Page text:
Actually, she hung in there for a minute. Just long enough to see Count Dracula not only curse the African Prince (after mildly offending him by casually offering to purchase his wife), but to also give him a new f--king name. Seriously, when did vampires get this power? Shit, not only am I an undead f--k, but now I have to be called f--king Blacula? This is some bullshit, man, Bullshit.

Outside of the random beginning, Blacula is pretty straightforward. Our main man wakes up in early 70's Los Angeles rather bloodthirsty. He chomps on the first two dudes he sees, meets his reincarnated wife, easily convinces her of her past, and attempts to live happily after. Meanwhile, an incredibly smooth doctor pieces together the mystery of a rash of dead people showing up in the morgue completely drained of blood. And while this bothers him ever so much, he still finds time to take his sweet lady/lab assistant to the club. There, they meet and hang out with some funky dude who sounds like Sideshow Mel and wears a long black cape everywhere he goes.  Man, if only we had some leads!

Sunday, September 2, 2012

If I don't get this back...your ass is terminated.

Very rarely do I appreciate that I'm in my thirties. But looking around at things now, as old bastards generally do, I think thank God I'm not growing up in this mess. Now, that relief is quickly tempered when my now (as of two days ago) three-year old son streaks into the room, but it often lingers under the surface. I turn on the radio and it's what is this shit? I look at the way my students dress and I think someone would have rightfully kicked my ass if I had gone to school dressed like that. Don't even get me started on television. At least half of all shows are rich or stupid people, or stupid rich people, doing jackshit for an hour. People live like this? And we watch them? But the one thing that probably saddens me more than anything? It's something very dear to my childhood and teenage years. The lack of the hero. Well, the Action Hero.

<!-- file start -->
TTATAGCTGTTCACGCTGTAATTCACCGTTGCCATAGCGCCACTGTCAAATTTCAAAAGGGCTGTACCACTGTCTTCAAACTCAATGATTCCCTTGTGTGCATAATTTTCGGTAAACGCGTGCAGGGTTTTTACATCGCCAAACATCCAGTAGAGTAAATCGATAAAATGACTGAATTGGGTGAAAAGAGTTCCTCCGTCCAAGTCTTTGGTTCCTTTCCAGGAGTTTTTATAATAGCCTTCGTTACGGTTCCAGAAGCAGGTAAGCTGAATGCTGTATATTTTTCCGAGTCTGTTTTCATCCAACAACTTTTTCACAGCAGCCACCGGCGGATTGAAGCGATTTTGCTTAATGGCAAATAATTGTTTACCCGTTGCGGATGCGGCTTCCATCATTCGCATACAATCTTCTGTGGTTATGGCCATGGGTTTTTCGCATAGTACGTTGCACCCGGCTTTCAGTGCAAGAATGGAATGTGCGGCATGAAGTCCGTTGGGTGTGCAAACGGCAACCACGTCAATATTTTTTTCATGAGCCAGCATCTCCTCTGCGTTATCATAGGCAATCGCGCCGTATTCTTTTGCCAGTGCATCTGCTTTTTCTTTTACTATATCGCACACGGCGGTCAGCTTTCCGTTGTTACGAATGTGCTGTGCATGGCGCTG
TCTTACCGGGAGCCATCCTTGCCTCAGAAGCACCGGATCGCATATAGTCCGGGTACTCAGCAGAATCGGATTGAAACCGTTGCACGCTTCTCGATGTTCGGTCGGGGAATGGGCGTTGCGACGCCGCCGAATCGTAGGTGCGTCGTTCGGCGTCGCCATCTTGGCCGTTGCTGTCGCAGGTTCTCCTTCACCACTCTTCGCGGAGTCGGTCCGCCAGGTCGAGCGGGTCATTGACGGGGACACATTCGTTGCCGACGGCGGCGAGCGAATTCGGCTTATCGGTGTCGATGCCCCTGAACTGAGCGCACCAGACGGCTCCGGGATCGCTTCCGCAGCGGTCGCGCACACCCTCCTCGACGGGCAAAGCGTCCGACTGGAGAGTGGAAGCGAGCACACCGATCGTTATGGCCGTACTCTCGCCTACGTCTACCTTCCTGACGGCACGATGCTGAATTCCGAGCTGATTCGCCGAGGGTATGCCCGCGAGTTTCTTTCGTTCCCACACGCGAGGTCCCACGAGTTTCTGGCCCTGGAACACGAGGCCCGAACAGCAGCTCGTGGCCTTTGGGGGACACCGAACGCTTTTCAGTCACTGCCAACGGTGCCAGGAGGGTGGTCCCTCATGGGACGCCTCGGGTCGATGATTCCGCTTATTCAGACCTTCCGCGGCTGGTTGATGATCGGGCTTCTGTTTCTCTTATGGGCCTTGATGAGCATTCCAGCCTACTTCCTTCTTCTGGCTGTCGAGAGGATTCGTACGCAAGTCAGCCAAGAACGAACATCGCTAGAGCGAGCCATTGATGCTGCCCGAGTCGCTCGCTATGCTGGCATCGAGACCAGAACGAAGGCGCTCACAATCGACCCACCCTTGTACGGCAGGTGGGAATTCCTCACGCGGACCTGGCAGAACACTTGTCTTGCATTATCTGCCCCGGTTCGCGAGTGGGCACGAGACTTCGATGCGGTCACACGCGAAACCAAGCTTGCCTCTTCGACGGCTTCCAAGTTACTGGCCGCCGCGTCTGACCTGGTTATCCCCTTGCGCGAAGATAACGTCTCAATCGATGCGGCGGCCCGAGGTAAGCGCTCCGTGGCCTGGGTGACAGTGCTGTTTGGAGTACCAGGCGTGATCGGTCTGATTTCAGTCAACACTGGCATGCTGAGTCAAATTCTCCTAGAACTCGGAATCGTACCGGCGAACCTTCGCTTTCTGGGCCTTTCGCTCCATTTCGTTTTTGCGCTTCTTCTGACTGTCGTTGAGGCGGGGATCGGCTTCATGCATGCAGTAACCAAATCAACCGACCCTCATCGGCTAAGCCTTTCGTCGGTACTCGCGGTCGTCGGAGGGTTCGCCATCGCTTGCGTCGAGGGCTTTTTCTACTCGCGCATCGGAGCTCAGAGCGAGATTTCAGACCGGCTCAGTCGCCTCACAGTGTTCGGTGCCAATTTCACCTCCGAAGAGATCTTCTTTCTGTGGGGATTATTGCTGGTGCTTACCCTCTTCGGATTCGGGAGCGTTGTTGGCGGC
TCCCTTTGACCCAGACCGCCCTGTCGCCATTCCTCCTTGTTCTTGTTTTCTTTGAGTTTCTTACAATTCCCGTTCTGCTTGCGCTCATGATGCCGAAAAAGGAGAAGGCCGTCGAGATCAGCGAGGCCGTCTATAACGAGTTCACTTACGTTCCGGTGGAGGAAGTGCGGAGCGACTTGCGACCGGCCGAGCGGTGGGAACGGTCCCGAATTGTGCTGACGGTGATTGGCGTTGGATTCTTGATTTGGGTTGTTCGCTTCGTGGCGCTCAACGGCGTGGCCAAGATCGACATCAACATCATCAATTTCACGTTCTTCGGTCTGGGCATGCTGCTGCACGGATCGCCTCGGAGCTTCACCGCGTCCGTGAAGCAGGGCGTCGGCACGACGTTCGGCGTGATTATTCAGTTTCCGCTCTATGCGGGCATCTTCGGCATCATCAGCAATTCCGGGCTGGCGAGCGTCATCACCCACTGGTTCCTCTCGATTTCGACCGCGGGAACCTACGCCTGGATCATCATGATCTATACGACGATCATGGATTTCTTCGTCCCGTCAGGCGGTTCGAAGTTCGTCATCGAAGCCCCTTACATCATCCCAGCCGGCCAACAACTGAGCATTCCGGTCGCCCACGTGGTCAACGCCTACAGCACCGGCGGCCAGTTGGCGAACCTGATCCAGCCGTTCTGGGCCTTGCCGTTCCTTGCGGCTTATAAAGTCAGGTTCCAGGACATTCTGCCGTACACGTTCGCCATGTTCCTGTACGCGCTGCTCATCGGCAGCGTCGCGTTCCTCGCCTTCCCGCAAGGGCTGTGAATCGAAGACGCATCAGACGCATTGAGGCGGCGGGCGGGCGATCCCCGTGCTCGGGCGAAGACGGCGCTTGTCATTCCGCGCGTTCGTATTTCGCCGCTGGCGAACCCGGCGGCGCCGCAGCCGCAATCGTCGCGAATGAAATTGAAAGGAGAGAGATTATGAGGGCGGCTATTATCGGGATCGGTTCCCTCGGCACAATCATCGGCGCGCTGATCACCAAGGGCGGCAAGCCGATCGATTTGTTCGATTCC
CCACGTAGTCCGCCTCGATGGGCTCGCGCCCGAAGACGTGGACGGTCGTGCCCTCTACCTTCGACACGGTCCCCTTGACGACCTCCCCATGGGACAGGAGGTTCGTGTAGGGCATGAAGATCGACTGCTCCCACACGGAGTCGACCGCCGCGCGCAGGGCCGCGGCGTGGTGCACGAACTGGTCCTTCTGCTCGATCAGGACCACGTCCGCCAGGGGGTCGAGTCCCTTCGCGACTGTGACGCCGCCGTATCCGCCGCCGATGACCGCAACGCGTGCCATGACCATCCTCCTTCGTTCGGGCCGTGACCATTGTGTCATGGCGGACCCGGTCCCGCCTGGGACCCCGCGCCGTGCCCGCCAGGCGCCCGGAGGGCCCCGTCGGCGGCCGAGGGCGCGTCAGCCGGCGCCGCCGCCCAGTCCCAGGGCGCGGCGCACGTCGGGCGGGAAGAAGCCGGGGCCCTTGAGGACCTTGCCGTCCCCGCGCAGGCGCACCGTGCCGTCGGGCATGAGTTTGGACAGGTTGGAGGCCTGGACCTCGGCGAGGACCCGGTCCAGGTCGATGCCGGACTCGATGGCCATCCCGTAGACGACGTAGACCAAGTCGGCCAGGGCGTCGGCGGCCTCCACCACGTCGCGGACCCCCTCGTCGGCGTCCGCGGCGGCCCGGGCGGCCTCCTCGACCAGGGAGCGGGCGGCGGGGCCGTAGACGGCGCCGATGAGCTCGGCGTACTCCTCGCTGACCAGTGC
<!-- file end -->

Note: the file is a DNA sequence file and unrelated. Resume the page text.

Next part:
Now, don't get me wrong. There have been some kickass action flicks in the last couple of years, but nothing has come close to the way things used to be. If you're a teenager now, and not into old-school action flicks, who's your biggest star? The Rock? Badass, but too many family films, thereby squandering his prime years. Vin Diesel? Had a chance, but it didn't work out. Who else is there? Shit, is it Matt Damon? Johnny Depp? Christian Bale? No, probably not any of those three. It's likely Jason Statham, who is genuinely a charismatic screen presence, but I'm not sure he's been in anything with enough mass popularity.

My point? The best Action Heroes, were from my youth. They always have been, and likely, always will be.

The Expendables 2 is yet another reminder of, depending on your tastes, the good ol' days. Now, the movie itself isn't great, but you can't deny the magic of seeing all these iconic ass kickers together on screen. Cheesy one liners, droves of guys running into bullet spray and an overwhelming on-screen awareness of each guy's historical significance make for a good time at the movies.